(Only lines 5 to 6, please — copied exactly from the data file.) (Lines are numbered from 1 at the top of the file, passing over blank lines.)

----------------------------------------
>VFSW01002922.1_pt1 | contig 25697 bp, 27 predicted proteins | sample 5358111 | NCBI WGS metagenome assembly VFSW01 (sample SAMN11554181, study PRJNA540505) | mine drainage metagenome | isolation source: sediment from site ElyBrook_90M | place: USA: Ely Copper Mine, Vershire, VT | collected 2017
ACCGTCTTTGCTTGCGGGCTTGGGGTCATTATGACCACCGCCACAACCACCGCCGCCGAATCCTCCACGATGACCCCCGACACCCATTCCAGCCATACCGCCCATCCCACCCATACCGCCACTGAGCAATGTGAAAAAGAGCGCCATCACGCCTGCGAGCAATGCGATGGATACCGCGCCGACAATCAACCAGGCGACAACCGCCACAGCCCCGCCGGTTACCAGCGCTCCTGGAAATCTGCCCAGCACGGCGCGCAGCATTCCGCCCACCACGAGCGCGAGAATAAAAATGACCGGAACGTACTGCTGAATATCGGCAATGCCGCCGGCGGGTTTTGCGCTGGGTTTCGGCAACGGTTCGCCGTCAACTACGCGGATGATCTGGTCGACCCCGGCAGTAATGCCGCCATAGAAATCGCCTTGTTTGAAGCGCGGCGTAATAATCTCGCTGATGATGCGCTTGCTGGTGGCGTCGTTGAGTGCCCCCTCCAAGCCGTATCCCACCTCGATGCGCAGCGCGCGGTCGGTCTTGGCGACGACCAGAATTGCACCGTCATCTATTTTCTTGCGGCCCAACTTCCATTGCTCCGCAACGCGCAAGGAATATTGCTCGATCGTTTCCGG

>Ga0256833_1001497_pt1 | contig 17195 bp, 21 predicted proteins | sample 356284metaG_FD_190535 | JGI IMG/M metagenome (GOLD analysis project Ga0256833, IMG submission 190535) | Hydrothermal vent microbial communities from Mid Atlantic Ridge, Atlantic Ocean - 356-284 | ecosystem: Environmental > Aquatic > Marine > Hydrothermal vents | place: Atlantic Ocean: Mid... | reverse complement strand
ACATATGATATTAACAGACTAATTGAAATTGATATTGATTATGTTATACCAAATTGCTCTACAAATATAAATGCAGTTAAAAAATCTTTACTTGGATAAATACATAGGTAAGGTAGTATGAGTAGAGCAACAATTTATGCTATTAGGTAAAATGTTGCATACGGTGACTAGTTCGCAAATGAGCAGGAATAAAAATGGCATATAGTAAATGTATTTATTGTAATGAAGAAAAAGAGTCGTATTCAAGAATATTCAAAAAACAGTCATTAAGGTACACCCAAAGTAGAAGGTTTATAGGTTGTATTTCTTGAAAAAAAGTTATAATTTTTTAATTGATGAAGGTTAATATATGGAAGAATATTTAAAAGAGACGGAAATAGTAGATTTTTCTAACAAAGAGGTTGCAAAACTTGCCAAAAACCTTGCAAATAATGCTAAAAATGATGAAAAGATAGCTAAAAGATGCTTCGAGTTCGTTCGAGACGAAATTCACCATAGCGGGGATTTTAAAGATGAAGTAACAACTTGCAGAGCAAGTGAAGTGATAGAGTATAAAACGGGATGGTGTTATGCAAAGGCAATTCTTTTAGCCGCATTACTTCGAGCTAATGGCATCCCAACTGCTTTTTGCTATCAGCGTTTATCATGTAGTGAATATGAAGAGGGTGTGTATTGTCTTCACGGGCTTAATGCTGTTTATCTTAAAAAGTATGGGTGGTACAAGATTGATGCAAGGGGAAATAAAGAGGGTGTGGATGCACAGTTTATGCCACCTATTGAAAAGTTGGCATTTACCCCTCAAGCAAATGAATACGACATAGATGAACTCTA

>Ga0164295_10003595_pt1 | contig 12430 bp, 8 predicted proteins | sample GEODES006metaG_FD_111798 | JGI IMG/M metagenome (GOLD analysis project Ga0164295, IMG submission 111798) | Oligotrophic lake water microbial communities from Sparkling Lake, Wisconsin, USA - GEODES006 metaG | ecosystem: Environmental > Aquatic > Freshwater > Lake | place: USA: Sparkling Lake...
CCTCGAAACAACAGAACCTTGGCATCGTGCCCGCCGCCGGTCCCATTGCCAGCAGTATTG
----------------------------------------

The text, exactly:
>Ga0164295_10003595_pt1 | contig 12430 bp, 8 predicted proteins | sample GEODES006metaG_FD_111798 | JGI IMG/M metagenome (GOLD analysis project Ga0164295, IMG submission 111798) | Oligotrophic lake water microbial communities from Sparkling Lake, Wisconsin, USA - GEODES006 metaG | ecosystem: Environmental > Aquatic > Freshwater > Lake | place: USA: Sparkling Lake...
CCTCGAAACAACAGAACCTTGGCATCGTGCCCGCCGCCGGTCCCATTGCCAGCAGTATTG